Effective Chatbot Conversations: Experiments with Bot Identity and Tone of Voice

Thumbnail Image
Journal Title
Journal ISSN
Volume Title
School of Business | Master's thesis
Degree programme
74 + 4
Firms have been around the online world long enough to learn the skill of attracting visitors to the company website, whether by organic or paid means. What’s lagging behind is their ability to convert that site traffic into new business. Average conversion rates are in most cases alarmingly low and, by physical store measures, practically suicidal. It is no surprise then that the marketing technology scene is booming with providers who obsess over driving conversion rates and online sales up. One of the most prominent solution categories in the space is chatbots and other conversational interfaces, which can be used as the corporate website’s lead generation and sales engine, customer service function, and to bring overall enhancements to the online customer experience. Chatbots are by no means a new innovation, but they have so far received little direct academic attention. More explored themes in the same domain include website interactivity, the state of flow and concepts related to online consumer behavior. This thesis contributes to the existing bodies of research by studying the effectiveness of chatbots on three live company websites with a true experimental research design. More specifically, the focus is on discovering how chatbot identity (brand – human) and tone of voice (formal – casual) influence the effectiveness of chatbot conversations in terms of conversions and engagement in dialogue. Findings from three conducted studies give no conclusive answer to whether a bot with a branded or human identity, or formal or casual tone of voice performs more effectively than its counterpart. In some of the experiments, human identity and casual tone yield the best results, but in others, tables are turned in favor of a branded identity and formal tone of voice, or one of the other combinations. Even though the variants do not in all cases produce significantly different results, there is solid indication that choices related to bot identity and tone of voice matter. Conclusions of the thesis suggest that the choice between a branded or human bot identity and formal or casual tone of voice should be made with the specific brand in mind. Furthermore, it is found that bot variants behave differently when placed in different stages of the buyer’s journey. There is also evidence that suggests a categorical difference in user preferences between the contexts of B2B and B2C. These and other observations are listed as potential avenues for future research. Overall, the set of mixed findings stresses the importance of understanding customers’ needs and motivations, as well as their relationship with and expectations toward the brand. When the chatbot succeeds in addressing users’ most pressing questions, it presents an attractive proposition for improving the website conversion rate and customer experience. But structure alone is not enough – results of the conducted studies show that matching the bot’s identity and tone of voice with the brand is a reliable source of beneficial behavioral outcomes.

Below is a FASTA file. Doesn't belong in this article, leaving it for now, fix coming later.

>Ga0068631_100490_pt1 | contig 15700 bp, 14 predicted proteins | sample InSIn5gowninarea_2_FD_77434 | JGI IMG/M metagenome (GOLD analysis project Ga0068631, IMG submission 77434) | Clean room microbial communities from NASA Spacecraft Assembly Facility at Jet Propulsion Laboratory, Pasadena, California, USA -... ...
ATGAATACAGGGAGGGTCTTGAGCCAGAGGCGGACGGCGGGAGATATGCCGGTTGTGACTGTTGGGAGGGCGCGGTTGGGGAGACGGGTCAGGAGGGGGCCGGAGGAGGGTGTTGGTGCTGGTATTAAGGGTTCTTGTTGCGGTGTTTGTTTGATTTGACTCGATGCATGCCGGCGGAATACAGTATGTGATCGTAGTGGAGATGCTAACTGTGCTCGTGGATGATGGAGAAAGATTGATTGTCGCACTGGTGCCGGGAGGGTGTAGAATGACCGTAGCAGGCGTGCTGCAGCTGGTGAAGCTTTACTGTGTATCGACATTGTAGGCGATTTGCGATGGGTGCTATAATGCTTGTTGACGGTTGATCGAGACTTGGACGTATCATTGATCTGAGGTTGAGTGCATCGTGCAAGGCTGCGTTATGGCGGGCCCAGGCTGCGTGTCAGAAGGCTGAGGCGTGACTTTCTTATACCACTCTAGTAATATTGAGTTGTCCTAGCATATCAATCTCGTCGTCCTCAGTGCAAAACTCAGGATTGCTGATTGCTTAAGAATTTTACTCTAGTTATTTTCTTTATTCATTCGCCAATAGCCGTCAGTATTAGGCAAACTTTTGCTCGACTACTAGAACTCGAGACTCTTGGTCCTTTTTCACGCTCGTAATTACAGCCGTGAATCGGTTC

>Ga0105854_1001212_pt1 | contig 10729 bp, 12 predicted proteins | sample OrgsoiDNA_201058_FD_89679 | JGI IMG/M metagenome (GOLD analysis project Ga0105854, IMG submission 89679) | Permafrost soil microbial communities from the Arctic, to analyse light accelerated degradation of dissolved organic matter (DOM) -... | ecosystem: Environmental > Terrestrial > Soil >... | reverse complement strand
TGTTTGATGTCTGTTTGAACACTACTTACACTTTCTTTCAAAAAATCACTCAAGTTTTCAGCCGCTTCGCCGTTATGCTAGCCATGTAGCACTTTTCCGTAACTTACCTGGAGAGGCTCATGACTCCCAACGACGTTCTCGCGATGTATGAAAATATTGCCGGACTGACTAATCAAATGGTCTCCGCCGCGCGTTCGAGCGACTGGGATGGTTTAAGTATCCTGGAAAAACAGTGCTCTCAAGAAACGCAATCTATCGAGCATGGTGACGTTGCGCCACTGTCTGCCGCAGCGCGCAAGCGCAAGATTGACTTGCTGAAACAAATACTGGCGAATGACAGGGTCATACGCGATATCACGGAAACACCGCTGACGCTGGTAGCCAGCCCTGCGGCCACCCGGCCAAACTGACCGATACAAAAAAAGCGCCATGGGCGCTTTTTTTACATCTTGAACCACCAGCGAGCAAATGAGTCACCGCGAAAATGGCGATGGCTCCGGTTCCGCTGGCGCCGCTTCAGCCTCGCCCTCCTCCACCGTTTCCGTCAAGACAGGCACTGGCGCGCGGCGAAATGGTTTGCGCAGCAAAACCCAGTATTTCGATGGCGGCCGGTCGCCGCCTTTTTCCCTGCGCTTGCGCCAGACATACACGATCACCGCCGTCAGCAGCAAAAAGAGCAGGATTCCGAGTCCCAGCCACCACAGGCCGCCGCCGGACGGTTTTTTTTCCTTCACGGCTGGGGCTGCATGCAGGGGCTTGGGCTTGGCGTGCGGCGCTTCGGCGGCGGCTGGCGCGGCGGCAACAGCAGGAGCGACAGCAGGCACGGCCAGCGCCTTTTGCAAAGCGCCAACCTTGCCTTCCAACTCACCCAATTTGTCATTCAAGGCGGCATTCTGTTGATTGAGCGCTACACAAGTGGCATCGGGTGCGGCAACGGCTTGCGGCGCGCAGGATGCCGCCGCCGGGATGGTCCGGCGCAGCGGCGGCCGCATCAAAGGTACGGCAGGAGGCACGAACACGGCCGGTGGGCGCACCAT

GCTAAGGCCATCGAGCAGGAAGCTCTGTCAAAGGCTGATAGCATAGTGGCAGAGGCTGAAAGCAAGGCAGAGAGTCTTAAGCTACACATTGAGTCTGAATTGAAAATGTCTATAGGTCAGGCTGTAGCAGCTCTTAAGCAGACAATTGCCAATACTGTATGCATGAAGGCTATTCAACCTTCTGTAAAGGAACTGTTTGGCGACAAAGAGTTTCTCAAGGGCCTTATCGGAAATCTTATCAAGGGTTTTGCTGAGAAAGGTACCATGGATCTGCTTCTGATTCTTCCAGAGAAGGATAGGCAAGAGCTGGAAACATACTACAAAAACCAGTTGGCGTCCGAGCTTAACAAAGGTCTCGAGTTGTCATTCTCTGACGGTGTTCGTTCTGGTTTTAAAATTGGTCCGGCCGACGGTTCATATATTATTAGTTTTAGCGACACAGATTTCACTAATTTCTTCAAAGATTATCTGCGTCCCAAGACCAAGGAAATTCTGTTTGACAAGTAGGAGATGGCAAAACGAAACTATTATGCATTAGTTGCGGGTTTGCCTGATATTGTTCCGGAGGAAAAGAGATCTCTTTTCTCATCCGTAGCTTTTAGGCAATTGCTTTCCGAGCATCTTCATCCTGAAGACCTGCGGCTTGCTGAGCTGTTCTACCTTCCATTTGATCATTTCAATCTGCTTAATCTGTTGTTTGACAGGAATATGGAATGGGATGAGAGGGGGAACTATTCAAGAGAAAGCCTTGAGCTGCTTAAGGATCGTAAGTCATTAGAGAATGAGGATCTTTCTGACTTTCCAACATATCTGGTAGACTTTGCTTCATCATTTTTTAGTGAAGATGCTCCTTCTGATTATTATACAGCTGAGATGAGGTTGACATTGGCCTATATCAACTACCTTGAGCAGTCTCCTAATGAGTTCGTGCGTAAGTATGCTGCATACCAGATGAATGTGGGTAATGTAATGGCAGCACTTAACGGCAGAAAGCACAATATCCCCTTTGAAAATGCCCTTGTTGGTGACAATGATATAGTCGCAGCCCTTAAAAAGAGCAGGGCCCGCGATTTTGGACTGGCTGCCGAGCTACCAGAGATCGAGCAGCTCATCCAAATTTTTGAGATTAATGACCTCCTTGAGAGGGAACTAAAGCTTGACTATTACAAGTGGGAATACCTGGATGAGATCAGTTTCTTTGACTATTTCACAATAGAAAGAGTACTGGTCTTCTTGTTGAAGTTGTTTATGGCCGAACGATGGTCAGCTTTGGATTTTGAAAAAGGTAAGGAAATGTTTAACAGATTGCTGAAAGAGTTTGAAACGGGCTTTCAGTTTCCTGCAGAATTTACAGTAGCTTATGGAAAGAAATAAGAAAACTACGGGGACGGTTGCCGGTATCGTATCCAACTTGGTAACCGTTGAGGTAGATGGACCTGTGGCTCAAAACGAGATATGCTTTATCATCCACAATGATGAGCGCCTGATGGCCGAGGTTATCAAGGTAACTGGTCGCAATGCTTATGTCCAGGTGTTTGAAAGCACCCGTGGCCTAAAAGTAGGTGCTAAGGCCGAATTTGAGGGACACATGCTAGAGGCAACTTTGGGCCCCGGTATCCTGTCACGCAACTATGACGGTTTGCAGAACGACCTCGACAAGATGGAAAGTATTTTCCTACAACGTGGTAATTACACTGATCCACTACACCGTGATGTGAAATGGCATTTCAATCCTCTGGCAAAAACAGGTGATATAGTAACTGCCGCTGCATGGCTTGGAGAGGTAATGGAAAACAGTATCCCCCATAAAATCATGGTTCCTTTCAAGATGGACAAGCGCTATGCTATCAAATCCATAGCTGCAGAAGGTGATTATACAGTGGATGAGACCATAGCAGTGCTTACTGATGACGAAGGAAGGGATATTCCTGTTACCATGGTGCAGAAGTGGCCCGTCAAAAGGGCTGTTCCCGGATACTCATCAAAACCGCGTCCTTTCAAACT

Thesis advisor
Gloukhovtsev, Alexei
chatbot, company website, conversion, interactivity, bot identity, tone of voice
Other note